We spent 10 minutes of quiet time in each replicate during which we did not include the birds seen or heard in our data, then we spent 30 minutes bird watching. During these 30 minutes, every bird seen or heard within the range our our replicate was included in our data, but traces of birds (pellets, woodpecker holes, etc.) were not. Time of day and weather conditions were also logged.
(1) Gill, F. (1995) Ornithology (2nd ed.). New York: W. H. Freeman and Company.
Available from: http://www.jstor.org/stable/1932254
(2) MacArthur, R. & MacArthur, J. (1961). On bird species diversity. Ecology,
(3) James, F. & Rathbun, S. (1981). Rarefaction, relative abundance, and diversity of avian communities. The Auk, 98: 785-800. Available from: https://sora.unm.edu/sites/default/files/journals/auk/v098n04/p0785-p0800.pdf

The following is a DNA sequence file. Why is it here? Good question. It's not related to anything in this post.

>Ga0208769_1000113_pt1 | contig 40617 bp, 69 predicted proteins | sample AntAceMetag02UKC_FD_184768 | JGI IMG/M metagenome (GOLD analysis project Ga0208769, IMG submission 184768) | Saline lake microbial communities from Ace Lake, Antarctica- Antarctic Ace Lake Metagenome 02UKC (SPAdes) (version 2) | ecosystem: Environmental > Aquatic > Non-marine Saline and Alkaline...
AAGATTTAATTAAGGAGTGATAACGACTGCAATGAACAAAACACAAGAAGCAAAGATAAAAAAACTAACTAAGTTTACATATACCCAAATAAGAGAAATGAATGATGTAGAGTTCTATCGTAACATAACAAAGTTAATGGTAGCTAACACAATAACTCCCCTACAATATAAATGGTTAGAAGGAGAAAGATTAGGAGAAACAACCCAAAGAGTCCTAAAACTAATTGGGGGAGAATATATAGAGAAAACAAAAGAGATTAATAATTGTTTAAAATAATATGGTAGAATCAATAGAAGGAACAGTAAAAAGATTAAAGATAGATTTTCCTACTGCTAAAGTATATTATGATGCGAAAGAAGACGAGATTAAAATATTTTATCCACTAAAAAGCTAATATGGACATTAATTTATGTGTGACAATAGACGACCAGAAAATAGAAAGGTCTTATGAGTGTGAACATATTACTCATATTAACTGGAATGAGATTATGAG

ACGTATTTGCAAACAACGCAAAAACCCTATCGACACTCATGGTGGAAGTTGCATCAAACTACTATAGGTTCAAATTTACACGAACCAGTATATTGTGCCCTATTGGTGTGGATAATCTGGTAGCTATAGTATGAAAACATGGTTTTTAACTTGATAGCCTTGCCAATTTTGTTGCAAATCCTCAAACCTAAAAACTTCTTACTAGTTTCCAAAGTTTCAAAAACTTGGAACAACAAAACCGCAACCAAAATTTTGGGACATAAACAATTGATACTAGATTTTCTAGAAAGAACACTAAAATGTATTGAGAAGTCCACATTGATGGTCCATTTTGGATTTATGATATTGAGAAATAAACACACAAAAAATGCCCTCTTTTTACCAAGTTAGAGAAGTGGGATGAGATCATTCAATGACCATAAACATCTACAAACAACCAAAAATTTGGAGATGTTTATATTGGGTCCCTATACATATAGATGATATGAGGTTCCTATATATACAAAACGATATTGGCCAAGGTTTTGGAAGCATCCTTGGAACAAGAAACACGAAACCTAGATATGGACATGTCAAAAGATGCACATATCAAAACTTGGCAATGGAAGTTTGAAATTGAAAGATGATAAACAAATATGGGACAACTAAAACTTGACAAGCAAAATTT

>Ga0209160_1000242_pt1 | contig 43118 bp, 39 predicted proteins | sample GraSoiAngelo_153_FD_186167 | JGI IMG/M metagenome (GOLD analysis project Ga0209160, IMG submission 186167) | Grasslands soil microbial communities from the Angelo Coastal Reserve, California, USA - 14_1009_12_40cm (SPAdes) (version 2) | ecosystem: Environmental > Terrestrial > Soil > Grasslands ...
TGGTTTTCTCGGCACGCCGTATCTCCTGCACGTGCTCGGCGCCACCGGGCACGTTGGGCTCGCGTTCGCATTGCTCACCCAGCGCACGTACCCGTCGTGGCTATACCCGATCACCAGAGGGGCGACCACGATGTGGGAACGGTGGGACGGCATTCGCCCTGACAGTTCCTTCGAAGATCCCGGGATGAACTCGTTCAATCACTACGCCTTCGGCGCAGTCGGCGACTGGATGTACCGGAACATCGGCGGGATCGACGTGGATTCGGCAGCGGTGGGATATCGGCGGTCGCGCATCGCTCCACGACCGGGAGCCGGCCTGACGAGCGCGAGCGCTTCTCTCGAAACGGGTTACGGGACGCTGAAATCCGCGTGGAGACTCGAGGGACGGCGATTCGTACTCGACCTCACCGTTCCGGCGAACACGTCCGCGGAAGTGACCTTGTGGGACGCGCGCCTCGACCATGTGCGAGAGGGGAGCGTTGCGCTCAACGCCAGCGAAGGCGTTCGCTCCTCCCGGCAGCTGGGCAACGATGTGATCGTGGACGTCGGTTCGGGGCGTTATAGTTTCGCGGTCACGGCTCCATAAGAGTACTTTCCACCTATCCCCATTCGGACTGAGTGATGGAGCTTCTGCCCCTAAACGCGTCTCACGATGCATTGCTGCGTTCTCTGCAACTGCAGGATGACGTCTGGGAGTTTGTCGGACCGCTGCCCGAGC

(4) Willson, M. & Comet, T. (1996). Bird communities of northern forests: ecological correlates of diversity and abundance in the understory. The Condor, 98: 350-362. Available from: https://sora.unm.edu/sites/default/files/journals/condor/v098n02/p0350-p0362.pdf
(5) Birds as Indicators of Sustainability. Birds in Backyards. Web. http://www.birdsinbackyards.net/birds/Birds-Indicators-Sustainability
(6) The Importance of Birds. Iowa NatureMapping. Web. http://www.extension.iastate.edu/naturemapping/monitoring/importance_birds.htm
(7) Cornell Lab of Ornithology, Cornell University,
Web. http://www.birds.cornell.edu/Page.aspx?pid=1478 Nov. 06 2014.
Further Reading on Birds and Bird Diversity: